No really, this just was not how I planned to start this post. I was going to drone on about the small town I grew up in and how we all knew of each other etc. How that upbringing had put a lens on how I see things...but, when I searched for an image to help inspire me when writing this blog, I typed in customer service and only saw images of people wearing headsets. I typed in coffee shop and saw people sitting with their coffee, doing work on their phones or laptops. The truth of it is, that is exactly the point I am trying to make: many of our consumer relationships have changed drastically. We can thank technology for most of those changes, and well stock photography sites from saving you from my rambles… mostly.
Though a few of us might still have that coffee shop or gas station where someone says “Hey Joe, how’s that new puppy of yours doing? Getting the regular?” for many of us, our consumer relationship involves ordering our coffee from our phones and only showing up long enough to pick up a cup with our name misspelled on it. Then, we are right back out the door.
I recently read an article in the Wall Street Journal, it stated that in 2016 consumers were cited as making 51% of their purchases online. Raise your hand if you’re in this statistic (this would be me waving both arms). The ease and convenience of online purchasing, or at least consumer research, has changed the way we communicate as individuals, and how we as marketers communicate with our customers - but it doesn’t mean that each customer still wouldn’t find the “Hey Joe” experience more engaging.
That’s where personalization comes in. It allows you to take what you’ve learned about your customers and connect with them. To be clear, I’m not talking about only putting the “Hey Joe” at the top of an email. Personalization has to be more, it has to be all about providing greater value to that end user.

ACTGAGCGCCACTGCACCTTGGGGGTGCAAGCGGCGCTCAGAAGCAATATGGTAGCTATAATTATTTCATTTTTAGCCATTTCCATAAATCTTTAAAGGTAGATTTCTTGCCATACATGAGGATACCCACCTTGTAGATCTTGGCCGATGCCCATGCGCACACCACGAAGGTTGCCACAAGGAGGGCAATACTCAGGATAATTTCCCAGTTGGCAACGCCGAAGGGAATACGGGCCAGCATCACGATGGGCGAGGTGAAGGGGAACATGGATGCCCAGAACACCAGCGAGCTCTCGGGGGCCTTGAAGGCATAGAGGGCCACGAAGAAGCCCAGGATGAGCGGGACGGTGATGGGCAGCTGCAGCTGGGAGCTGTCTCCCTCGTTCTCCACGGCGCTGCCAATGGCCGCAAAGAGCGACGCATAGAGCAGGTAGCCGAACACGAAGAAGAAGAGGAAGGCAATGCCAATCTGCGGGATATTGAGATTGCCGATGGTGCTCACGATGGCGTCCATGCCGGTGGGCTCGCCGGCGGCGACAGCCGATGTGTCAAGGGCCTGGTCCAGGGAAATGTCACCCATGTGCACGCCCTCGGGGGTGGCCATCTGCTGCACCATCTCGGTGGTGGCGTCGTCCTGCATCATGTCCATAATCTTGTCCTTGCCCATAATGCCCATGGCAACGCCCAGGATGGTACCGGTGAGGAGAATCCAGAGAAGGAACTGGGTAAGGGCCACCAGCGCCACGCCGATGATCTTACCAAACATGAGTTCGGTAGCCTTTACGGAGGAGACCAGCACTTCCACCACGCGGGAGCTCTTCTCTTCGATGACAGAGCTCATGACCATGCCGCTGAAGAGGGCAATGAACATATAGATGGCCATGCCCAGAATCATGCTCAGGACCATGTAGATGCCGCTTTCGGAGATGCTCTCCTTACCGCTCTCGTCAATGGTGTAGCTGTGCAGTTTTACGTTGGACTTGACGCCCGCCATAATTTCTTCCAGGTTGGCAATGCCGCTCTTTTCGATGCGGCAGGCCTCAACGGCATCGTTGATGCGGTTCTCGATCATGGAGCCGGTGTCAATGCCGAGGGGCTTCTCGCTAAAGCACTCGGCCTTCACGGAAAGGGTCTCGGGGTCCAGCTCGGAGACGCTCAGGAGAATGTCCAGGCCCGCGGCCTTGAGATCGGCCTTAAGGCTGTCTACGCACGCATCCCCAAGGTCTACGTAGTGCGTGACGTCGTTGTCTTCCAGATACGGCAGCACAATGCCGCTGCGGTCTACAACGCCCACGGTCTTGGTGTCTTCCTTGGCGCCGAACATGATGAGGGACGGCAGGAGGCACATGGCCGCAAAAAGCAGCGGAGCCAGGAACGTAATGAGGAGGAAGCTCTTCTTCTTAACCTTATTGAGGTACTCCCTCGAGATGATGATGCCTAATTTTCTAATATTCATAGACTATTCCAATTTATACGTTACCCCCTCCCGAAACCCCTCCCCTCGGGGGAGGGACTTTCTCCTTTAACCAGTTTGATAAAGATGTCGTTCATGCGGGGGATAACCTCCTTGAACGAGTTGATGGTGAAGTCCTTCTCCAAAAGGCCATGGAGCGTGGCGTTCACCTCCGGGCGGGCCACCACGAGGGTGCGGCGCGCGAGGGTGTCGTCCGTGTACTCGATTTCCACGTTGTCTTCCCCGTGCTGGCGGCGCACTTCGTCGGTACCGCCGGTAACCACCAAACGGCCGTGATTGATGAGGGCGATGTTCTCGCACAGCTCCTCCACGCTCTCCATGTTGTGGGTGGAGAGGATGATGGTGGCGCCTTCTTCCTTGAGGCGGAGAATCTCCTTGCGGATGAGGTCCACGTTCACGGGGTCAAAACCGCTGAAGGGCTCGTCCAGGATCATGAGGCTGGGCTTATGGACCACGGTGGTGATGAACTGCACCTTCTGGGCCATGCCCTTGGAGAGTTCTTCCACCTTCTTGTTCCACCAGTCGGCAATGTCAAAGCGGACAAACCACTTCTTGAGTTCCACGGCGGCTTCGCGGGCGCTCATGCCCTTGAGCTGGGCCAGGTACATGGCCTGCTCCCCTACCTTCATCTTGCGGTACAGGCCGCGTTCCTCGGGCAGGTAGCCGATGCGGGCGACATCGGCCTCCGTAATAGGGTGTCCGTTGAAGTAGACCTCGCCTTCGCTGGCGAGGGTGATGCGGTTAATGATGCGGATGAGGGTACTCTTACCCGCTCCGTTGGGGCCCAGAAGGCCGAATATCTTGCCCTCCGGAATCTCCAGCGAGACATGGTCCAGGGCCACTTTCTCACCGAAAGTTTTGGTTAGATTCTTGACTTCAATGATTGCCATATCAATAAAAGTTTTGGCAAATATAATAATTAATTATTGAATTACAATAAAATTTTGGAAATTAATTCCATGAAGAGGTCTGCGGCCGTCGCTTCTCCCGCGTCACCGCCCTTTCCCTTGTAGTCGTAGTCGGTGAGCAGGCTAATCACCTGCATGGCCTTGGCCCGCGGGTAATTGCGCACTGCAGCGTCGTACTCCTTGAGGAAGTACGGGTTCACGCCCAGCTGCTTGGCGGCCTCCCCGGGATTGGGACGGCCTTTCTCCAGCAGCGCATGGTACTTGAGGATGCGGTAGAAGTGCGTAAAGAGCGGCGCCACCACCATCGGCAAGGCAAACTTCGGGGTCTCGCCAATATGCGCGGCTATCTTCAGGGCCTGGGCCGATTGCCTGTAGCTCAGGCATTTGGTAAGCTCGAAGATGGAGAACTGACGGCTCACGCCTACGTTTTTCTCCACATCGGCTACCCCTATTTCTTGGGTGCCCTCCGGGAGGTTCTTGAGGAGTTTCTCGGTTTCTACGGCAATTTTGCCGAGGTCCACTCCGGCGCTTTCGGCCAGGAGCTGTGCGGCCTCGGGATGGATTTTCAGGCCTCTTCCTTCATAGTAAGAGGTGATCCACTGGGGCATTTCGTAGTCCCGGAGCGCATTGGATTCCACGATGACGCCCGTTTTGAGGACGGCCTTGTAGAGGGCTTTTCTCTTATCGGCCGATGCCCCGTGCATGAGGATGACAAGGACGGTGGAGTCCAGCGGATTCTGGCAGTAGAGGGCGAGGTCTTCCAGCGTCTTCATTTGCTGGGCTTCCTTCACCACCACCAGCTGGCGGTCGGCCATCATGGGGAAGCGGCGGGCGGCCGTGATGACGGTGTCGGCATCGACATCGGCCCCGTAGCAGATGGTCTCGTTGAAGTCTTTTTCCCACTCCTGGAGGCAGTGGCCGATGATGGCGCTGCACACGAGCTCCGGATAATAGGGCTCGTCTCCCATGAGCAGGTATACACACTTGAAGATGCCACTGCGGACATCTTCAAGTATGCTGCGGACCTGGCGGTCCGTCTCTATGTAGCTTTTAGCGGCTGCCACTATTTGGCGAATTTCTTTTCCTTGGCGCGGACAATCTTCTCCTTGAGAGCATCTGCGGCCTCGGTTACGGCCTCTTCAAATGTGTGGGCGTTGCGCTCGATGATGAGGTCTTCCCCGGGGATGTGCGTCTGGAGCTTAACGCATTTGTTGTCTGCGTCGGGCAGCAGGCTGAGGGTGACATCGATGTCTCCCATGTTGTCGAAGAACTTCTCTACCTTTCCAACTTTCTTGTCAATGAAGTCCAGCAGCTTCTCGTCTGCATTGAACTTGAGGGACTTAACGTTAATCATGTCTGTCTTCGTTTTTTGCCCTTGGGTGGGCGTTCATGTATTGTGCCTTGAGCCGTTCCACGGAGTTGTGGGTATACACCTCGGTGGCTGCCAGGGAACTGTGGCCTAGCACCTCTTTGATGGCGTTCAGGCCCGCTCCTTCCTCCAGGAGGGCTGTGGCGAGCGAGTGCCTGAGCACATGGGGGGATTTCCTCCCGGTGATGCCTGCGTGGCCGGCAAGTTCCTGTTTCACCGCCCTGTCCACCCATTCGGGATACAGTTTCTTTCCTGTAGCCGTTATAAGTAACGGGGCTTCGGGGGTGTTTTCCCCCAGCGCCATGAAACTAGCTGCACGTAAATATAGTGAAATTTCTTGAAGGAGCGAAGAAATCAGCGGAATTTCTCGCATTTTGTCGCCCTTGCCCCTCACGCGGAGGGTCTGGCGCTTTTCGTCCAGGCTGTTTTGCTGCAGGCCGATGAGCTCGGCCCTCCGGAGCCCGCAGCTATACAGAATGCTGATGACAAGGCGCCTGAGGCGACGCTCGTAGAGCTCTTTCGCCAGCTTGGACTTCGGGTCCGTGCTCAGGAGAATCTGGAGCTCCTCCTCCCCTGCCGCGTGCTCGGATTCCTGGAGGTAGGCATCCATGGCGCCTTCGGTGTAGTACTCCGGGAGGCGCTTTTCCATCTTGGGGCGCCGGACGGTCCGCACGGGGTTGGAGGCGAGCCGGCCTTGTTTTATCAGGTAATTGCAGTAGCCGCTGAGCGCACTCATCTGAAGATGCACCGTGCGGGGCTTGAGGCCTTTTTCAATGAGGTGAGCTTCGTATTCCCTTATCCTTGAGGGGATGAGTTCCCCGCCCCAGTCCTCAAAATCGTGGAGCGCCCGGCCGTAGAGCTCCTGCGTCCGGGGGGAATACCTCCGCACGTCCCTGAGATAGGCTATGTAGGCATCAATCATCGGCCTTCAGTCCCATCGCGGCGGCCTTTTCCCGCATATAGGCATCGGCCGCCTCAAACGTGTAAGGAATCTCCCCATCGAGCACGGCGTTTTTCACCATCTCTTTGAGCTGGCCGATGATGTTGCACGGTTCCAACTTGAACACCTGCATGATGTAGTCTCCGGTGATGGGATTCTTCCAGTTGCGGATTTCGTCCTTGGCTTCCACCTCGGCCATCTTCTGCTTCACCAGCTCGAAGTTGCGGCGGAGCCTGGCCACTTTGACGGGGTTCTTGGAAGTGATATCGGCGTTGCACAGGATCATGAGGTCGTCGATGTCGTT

Personalization is already being utilized by many of the common services we use online. Think about it for a moment: when listening to streaming music based off of a song or band; how great is it when it, seemingly randomly, pulls up a song you’ve not heard since high school or college? Because of a few “Thumbs Up” clicks my phone App just figured out I was all about the August and Everything After album. How great is that? The same goes for shopping online. I always check out the “others who bought this also looked at…” sections of a site. It makes it easier to see my options.
Now onto a larger scope: Consumers have options from all around the world at their fingertips. We’ve gone from having funnel marketing model to reviewing the buyer's journey and now, with personalization, we have the ability to customize that journey to the individual. It’s about bringing the content, the experience that each consumer finds meaningful.
A recent eBook by Optimizely defined personalization as “…a strategy for tailoring your website to an individual visitor based on what you know about their tastes and motivations.”
Already into 2017, the Wall Street Journal cited this report that indicates 65% of organizations are utilizing personalization to meet their customers’ needs.
The benefits have been shown time and again; creating that bond with the end user through personalization creates
more meaningful engagements,
faster conversion rates,
greater investments made per order, and
overall greater customer loyalty.
Ok, you’re sold! You’re ready to join the masses… now what?
Stop, breathe, and remember, this isn’t going to happen with a snap of a marketer and/or developers fingers. It takes research and planning, even if you have a pretty good idea who your customers are.
Homework never ends! Before you begin and all throughout the process keep your finger on the pulse of your data!
Review Your SEO
Where are people coming from and what keywords are they using?
Are your Meta Descriptions, Page Titles and H-Tags well developed?
Where are people entering and exiting your site?
Analyze your Sales and Marketing Reports
What messaging produced the most conversions?